Plus, in nearly all of Brownstone Brooklyn (Brooklyn Heights and Cobble Hill out through Bed Stuy and Brownsville), the streets are named instead of numbered, making navigating without a smart phone or intense familiarity very difficult.

        • Kevin Walsh says:

          That would work if there were a pure grid system in Queens, as there is in Manhattan. But Queens has a hilly topography so a strict grid couldn’t be implemented. Thus, 57th Avenue, 125th Street etc in Queens meander up and down against the latitude and longitude.

    • Frank B says:

      Andrew, I agree with you 110%; this nonsense about naming infrastructure which belongs to the citizens after politicians and notable figures throughout history is nonsensical, and adds confusion; when you’re Mayor, will you please restore the official names of Triborough, Queensborough, Brooklyn-Battery, and Interborough to our infrastructure, that politicians have named after themselves in an ultimate act of self-importance and hubris?

      Oh, and take down those stupid “Avenue of the Americas” Signs already. “6 AV” is more than sufficient; 8th, 9th and 10th Avenues should be restored as well, thank you.

      Oh, and “Park Avenue South”! I can’t tell you how many letters have gone to the wrong place because “S” wasn’t added to the end of “Park Avenue”. Restore 4th Avenue!

  13. BoerumBum says:

    Sounds expensive

  14. Jerrold says:

    Note the following station names:

    53 St./5 Ave.
    53 St./Lex. Ave.
    63 St./Lex. Ave.
    42 St. – Times Square
    42 St. – Bryant Park

    THAT is what they should do with station names.
    Include the cross street or landmark, NOT some famous person.

    How about, for instance:

    23 St./8 Ave.
    23 St./7 Ave.
    23 St./6 Ave.
    23 St./Broadway (or 23 St./5 Ave. or 23 St./Flatiron Bldg.
    23 St./Park Ave.
    23 St./

    • Jerrold says:

      [CORRECTED VERSION]

      Note the following station names:

      53 St./5 Ave.
      53 St./Lex. Ave.
      63 St./Lex. Ave.
      42 St. – Times Square
      42 St. – Bryant Park

      THAT is what they should do with station names.
      Include the cross street or landmark, NOT some famous person or corporate sponsor.

      How about, for instance:

      23 St./8 Ave.
      23 St./7 Ave.
      23 St./6 Ave.
      23 St./Broadway (or 23 St./5 Ave. or 23 St./Flatiron Bldg.
      23 St./Park Ave.

    • Someone says:

      It’s already pretty obvious which cross street the 23 Street stations are under; one can just tell by the name of the street above the line (on the map.) One can also tell by the name of the trunk line. For example, since N/R run on the Broadway Line, it’s obvious that the 23rd Street station is at the cross street of 23rd and Broadway.

      The 23rd, 28th and 33 St stations on the Lex Ave line are oddballs, but each station is 1 block away from Lexington Avenue, so it isn’t significant.

      • Jerrold says:

        It’s obvious to US.
        Maybe not obvious to everybody who lives here, depending on how long they have been here and other factors.
        And not obvious to visitors.

        • Jerrold says:

          And, coming to think of it, how about lines that “change places”?
          Like north of Times Square, when the uptown 7th Ave. IRT is now on Broadway, and the uptown Broadway BMT is now on 7th Ave.? (At least for the next two stations.)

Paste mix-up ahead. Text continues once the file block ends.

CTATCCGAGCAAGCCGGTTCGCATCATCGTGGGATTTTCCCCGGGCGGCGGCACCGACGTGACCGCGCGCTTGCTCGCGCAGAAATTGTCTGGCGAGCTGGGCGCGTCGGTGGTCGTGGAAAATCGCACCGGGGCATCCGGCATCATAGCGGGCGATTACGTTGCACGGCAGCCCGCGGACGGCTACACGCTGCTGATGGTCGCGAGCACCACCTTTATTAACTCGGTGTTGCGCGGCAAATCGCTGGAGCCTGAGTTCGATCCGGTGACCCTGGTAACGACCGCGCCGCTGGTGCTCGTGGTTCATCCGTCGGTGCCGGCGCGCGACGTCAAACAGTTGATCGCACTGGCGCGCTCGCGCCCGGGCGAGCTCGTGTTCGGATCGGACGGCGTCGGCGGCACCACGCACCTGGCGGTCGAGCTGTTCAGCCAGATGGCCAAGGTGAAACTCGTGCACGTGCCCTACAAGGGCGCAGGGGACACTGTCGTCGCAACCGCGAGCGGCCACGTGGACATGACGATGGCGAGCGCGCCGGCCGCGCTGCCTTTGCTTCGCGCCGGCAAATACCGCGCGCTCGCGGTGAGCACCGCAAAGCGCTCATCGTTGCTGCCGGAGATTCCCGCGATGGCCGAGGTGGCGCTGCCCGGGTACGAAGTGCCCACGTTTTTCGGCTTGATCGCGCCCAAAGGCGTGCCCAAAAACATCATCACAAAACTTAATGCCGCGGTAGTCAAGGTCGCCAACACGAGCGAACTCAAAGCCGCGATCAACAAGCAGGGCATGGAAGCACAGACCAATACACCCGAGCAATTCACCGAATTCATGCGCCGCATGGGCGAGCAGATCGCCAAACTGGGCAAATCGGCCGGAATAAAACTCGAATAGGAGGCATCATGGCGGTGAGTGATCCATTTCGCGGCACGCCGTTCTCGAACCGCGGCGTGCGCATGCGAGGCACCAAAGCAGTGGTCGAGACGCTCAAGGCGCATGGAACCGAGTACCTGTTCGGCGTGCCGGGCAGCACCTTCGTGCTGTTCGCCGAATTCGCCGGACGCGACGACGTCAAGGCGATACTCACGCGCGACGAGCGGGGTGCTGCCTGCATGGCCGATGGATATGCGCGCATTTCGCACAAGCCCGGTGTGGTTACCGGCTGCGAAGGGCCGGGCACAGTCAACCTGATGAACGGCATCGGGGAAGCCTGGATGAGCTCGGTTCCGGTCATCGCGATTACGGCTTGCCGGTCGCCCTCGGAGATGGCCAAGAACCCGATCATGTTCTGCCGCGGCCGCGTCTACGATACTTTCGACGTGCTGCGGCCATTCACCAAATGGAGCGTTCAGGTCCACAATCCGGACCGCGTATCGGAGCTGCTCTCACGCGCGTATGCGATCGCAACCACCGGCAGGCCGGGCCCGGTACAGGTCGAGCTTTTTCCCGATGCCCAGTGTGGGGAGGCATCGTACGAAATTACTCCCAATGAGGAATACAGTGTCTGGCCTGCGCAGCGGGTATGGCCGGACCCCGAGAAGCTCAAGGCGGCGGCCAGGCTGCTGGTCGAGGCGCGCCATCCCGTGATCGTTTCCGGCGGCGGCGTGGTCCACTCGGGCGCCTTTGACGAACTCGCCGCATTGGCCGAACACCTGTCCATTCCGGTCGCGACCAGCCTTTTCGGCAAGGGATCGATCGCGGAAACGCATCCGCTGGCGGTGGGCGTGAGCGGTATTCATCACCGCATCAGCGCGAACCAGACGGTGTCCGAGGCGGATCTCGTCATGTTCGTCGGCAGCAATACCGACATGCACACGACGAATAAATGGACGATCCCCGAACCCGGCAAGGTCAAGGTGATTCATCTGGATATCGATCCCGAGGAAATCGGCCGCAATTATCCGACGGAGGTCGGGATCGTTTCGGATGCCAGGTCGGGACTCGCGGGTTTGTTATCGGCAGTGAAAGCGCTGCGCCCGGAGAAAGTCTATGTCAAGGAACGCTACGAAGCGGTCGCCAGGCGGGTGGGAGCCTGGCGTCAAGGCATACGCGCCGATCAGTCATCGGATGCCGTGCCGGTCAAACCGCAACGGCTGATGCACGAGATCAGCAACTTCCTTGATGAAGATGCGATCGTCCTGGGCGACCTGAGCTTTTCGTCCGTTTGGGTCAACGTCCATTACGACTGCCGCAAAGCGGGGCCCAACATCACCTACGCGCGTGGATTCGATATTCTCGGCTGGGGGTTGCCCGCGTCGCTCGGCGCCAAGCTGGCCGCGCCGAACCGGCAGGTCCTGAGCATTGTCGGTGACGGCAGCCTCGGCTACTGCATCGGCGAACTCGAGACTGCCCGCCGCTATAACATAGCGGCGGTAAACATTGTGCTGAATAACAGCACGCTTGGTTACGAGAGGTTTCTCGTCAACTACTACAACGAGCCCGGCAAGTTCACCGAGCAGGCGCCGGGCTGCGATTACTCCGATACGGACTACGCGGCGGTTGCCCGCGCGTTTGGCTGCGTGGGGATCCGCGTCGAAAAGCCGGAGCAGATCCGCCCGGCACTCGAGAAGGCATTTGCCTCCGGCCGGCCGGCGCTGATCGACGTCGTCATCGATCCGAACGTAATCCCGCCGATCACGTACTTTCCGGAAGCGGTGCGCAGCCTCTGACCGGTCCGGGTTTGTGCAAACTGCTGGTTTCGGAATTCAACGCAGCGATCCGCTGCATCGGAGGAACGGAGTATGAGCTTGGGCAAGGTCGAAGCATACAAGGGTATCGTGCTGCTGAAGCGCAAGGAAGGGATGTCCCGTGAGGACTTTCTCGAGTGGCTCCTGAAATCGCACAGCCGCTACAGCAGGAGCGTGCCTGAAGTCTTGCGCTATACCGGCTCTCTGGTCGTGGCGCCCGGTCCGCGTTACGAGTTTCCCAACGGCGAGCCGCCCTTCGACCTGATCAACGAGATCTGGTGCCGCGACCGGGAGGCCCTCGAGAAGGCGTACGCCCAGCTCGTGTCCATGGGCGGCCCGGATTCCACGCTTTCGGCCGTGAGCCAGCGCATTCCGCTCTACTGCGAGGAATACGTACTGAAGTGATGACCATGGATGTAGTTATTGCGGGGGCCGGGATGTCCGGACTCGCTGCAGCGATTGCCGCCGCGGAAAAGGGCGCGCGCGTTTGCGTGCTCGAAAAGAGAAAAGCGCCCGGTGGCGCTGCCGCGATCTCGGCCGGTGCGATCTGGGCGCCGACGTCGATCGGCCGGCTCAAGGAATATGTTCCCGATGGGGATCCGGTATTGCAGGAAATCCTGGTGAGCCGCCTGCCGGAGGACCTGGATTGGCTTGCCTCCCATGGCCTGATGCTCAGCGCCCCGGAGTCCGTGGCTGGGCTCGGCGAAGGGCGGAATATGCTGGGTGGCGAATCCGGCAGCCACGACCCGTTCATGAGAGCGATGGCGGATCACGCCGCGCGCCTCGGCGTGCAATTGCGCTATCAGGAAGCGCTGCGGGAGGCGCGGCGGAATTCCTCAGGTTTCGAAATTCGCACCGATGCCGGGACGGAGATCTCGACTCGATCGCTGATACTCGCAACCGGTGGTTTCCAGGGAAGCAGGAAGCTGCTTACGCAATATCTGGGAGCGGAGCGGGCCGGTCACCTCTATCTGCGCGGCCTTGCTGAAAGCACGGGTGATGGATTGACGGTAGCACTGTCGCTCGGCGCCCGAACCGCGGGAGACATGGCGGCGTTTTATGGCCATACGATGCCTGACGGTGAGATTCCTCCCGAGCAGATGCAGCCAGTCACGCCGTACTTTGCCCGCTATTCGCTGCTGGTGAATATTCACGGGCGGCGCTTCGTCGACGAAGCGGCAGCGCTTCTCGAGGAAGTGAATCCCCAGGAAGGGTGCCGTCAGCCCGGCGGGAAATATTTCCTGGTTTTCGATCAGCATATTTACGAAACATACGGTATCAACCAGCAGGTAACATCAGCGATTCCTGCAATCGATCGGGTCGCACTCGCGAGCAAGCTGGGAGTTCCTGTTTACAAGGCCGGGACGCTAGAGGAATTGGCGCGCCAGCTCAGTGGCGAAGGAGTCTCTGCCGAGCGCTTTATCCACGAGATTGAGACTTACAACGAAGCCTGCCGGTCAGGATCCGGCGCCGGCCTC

Maybe you and I learned all that shortly after we learned our A B C’s (no pun intended). But not everybody who’s here did so.

          • Someone says:

            That’s why they conveniently have the name of the road above the line pasted next to the line.

            The name “Seventh Avenue”, for example, is pasted next to the 1/2/3 south of 42 Street, and pasted next to the N/Q/R north of 42 Street.

            Here’s a map.

  15. BrooklynBus says:

    Ben, I wonder what legalities are involved in all this. Let’s say the City Council passes a resolution (or law?) renaming the station. I don’t think the MTA would have to comply because they are a state agency and not bound by City laws. But since the City actually owns the subways, would they have any legal recourse to force the MTA to do the renaming if they wanted to?

  16. Phantom says:

    NO to renaming ANY more of our public spaces after any politicians, alive or dead.

    Even for good ones like Ed Koch.

    • Bolwerk says:

      I wouldn’t go that far, but I really think we should wait a good half century after both deed and death* before naming things after people by public proclamation.

      Also, Koch is overrated. Other than having a snappy made-for-TV personality, there isn’t a lot to say for him besides that he could have fucked things up more.

      * truly, if NYC mayors were great, they’d combine the two into one event!

      • Someone says:

        * Or, the MTA could just rename the 59th Street station, two stops away, the Ed Koch Bridge station!

        • Bolwerk says:

          Let’s put Ed Koch on the $3 bill, okay?

          • Patrick says:

            Got anymore creative ways of saying “attach ‘Koch’ or any form of his name on nothing else?”

            • Bolwerk says:

              Nothing else? We should take it off the 59th Street Bridge while we’re at it. I don’t care if someone thinks Ed Koch is better than Jesus. It’s just wrong and unfair to the entire city to appropriate an iconic landmark for the aggrandizement of a relatively contemporary politician, no matter how good he is.

              • Someone says:

                Anyway, if Koch were so great that someone wanted a train station after him, why not name a station after LaGuardia? Or Giuliani?

                • Bolwerk says:

                  I think they’re all fuckups, honestly. LaGuardia is the one who inaugurated New York’s official policy of constructing its own decline, destroying streetcars, underfinancing subways, and encouraging highways. That he’s so popular can probably be chalked up to the history of that period being written by Keynesian liberal reformers who appreciated his public works (well, Moses’, actually). Giuliani was/is a self-aggrandizing authoritarian thug. I’m not a big fan of Koch’s ideology, though as mayor he was actually unusually competent.

                  NYC mayors almost universally suck. That Bloomberg is one of the better ones in living memory kind of says it all.

  17. LLQBTT says:

    This re-naming stuff, whether in memorium or for corporate promotion, is getting totally out of hand!

  18. petey says:

    under no possible circumstances should 77th street, or any other station, be renamed in this or any universe for koch or anyone with the same name. at all. ever.